STA Calls On Government To Remove Barriers For Energy Storage
- Published: Monday, 23 January 2017 08:04
Cheaper, cleaner energy possible, if Government removes barriers to storage and places stronger incentives on network operators.
Responding to Ofgem’s call for evidence on A Smart, Flexible Energy System, which closed on Thursday, the Solar Trade Association (STA) has called on the Government to remove all barriers to deployment of energy storage. Following substantial recent reductions in costs associated with storage – especially lithium-ion batteries – the industry are ready now to deliver smarter alternatives for a clean energy system that will save money for the consumer.
Research conducted by independent analysts Aurora Energy Research, commissioned by the STA, has shown that batteries work particularly well with variable generation, such as solar. The research, published last year, showed that a high deployment of solar in our future energy system would come with only modest integration costs associated with its variable output. However, the addition of storage removes this cost and in its place delivers a net economic benefit. By enabling the provision of cheap, clean, energy for longer periods of the day there would be downward pressure on prices for the consumer, and reduce the need for other more expensive forms of generation.
Leonie Greene, STA Head of External Affairs, commented:
“Solar power has turned the grid on its head, it provides unique opportunities for energy consumers of all types to take control of their bills and produce their own energy, sitting at the heart of a smart, flexible energy system. Storage has a multiplier effect for renewable energy: whether it’s helping a homeowner get the most efficient use of their solar panels, or a solar farm match its output with demand, storage will benefit the whole system.”
In the call for evidence, Ofgem and BEIS identified a number of barriers to storage deployment, many of which the STA highlighted in their recent report Solar + Storage = Opportunities. Of particular importance is the lack of a regulatory definition for storage, leading to problems in treatment under current market rules such as double charging on energy consumption levies. The STA is also calling for stronger standards to support consumer confidence at the domestic level. It is essential that there are minimum standards to ensure storage systems are installed with good components and in a way that is safe and effective. The STA welcomed BEIS and Ofgem’s leadership on barrier removal, stressing that action must be taken as a matter of urgency.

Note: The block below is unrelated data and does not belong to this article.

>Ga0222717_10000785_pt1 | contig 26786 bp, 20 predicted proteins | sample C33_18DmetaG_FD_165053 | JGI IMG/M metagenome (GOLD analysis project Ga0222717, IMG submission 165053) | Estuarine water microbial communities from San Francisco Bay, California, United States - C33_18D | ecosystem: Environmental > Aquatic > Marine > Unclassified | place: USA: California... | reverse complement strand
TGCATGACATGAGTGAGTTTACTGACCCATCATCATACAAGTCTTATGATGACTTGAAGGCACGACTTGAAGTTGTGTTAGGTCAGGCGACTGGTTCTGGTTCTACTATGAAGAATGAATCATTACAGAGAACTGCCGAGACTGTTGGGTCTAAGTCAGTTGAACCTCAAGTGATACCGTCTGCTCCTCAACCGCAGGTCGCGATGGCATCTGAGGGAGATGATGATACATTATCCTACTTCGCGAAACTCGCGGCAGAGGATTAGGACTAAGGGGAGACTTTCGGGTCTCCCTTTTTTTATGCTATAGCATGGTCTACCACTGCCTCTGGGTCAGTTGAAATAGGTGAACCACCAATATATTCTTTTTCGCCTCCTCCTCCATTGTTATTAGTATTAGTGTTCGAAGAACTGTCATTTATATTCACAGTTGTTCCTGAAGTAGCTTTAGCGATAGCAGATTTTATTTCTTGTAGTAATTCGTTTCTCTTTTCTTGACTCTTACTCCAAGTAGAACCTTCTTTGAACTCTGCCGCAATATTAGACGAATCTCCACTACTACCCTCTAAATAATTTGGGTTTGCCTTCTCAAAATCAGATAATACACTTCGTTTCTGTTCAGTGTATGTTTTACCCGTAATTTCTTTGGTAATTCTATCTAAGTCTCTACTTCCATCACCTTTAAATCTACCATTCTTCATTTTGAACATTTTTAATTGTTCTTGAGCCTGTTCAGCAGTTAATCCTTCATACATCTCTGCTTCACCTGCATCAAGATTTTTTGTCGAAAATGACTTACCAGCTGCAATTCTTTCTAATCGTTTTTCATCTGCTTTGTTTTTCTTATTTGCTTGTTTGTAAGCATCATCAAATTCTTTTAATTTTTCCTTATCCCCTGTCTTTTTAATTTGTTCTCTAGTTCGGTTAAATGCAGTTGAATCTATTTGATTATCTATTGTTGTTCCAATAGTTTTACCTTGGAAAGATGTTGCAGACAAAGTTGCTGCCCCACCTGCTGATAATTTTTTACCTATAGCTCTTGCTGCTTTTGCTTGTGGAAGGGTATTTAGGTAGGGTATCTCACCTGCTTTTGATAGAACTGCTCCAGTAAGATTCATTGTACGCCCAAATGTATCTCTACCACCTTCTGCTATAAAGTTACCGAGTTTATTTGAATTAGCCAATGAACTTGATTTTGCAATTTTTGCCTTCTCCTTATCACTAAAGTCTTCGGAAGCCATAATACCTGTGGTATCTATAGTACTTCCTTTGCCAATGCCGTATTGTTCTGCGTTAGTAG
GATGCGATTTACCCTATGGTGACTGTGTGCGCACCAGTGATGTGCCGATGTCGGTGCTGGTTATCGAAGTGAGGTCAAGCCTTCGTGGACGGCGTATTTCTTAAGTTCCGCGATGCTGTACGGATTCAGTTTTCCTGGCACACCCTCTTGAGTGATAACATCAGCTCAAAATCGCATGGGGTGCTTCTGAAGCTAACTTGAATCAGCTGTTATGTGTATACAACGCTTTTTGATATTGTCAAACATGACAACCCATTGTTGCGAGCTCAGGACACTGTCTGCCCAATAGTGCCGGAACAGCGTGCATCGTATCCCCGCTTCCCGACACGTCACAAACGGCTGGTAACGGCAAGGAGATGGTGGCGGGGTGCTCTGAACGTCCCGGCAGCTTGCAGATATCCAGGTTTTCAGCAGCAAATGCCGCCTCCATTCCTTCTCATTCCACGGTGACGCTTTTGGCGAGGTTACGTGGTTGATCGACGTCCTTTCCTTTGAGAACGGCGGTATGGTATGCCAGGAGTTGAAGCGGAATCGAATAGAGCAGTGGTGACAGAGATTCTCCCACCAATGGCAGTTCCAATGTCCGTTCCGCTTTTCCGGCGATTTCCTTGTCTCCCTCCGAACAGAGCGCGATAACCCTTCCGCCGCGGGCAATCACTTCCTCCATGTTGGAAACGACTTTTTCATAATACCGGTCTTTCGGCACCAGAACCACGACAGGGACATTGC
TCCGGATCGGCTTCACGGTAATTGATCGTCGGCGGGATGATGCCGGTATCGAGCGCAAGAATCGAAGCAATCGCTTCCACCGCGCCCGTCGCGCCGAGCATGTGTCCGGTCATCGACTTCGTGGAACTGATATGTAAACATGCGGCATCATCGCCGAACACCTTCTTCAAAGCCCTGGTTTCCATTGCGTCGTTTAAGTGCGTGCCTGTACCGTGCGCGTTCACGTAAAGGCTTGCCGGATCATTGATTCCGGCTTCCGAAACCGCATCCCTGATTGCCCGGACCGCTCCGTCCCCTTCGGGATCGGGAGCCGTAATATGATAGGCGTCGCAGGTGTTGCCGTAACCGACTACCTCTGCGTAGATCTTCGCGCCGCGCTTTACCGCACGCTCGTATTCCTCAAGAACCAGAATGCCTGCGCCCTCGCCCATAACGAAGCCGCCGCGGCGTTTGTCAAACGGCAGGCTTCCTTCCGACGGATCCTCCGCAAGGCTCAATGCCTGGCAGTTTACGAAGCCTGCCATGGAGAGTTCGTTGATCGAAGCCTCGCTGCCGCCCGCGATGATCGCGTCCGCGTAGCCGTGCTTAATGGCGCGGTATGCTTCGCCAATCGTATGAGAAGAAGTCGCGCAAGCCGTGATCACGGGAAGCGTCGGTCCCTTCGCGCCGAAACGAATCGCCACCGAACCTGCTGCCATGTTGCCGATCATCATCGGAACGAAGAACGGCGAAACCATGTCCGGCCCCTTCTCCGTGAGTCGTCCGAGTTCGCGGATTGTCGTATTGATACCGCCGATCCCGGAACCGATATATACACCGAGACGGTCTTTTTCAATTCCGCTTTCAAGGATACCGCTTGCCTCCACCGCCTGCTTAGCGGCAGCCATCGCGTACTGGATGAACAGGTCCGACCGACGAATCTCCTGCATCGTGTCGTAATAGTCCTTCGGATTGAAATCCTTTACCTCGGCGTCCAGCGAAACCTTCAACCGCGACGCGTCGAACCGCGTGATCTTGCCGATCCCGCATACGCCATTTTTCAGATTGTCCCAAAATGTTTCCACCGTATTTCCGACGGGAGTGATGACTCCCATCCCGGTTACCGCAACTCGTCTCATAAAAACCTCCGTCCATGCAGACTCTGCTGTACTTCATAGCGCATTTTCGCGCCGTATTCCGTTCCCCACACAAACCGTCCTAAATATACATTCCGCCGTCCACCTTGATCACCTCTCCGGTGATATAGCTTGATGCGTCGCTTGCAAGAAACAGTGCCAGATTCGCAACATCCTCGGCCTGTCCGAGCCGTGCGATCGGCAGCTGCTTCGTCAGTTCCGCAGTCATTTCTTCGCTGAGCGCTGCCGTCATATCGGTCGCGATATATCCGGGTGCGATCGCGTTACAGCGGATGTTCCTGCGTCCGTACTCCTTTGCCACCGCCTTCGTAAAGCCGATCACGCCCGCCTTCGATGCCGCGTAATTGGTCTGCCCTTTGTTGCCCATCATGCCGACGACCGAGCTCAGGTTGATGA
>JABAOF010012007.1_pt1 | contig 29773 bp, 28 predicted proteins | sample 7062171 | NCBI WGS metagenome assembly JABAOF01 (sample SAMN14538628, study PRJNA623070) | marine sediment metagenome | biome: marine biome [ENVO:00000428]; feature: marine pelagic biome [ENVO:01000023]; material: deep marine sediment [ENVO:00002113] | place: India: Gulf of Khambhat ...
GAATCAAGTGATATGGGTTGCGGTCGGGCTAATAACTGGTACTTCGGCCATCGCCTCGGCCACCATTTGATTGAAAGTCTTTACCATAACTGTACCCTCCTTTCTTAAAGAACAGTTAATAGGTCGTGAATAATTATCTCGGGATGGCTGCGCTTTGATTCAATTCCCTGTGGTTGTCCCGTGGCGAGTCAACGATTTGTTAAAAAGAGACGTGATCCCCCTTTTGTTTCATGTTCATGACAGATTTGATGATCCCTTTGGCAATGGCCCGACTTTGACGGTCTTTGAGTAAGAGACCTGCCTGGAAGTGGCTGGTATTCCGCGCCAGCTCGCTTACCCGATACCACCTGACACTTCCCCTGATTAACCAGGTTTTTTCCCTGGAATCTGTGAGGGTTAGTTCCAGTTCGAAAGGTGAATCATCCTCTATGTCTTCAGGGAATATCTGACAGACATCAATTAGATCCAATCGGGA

The STA, however, also highlighted other steps that must be taken if the full benefits of storage are to be realised. Importantly, Ofgem’s current review of the charges paid for use of the distribution network is dampening the price signals that storage developers depend upon to profitably shift energy during times of high demand. This will reduce the business case for providers of new flexible solutions such as storage, to the benefit of large, centralised generators. This is in direct conflict with the smart energy transition. This clear contradiction was barely mentioned in the call for evidence, and the STA has urged BEIS and Ofgem to intervene. The STA also does not believe that distribution network operators are sufficiently incentivised to purchase storage and other flexible solutions when balancing or reinforcing their networks.
Nick Wood, STA Policy Analyst, commented:
“This is an exciting call for evidence and a step in the right direction. However we do not believe that network operators are sufficiently empowered to take up the ‘system operator’ roles envisioned in the document, and the day to day experience of our members on the networks can be frustrating. We need more open markets for flexibility services at distribution level, stronger buy-in from network operators and stronger direction from government in implementing these. Then we’ll start to see the benefits of a smart system that the industry is ready to deliver.”
The Government has signalled their intent, with this call for evidence, to revolutionise the network. The National Infrastructure Commission predicts that a flexible, smart network could deliver consumer benefits to the tune of £8bn a year by 2030. If the Government is going to hit their targets, and deliver these consumer benefits, it is essential that they swiftly overcome the barriers to greater amounts of storage.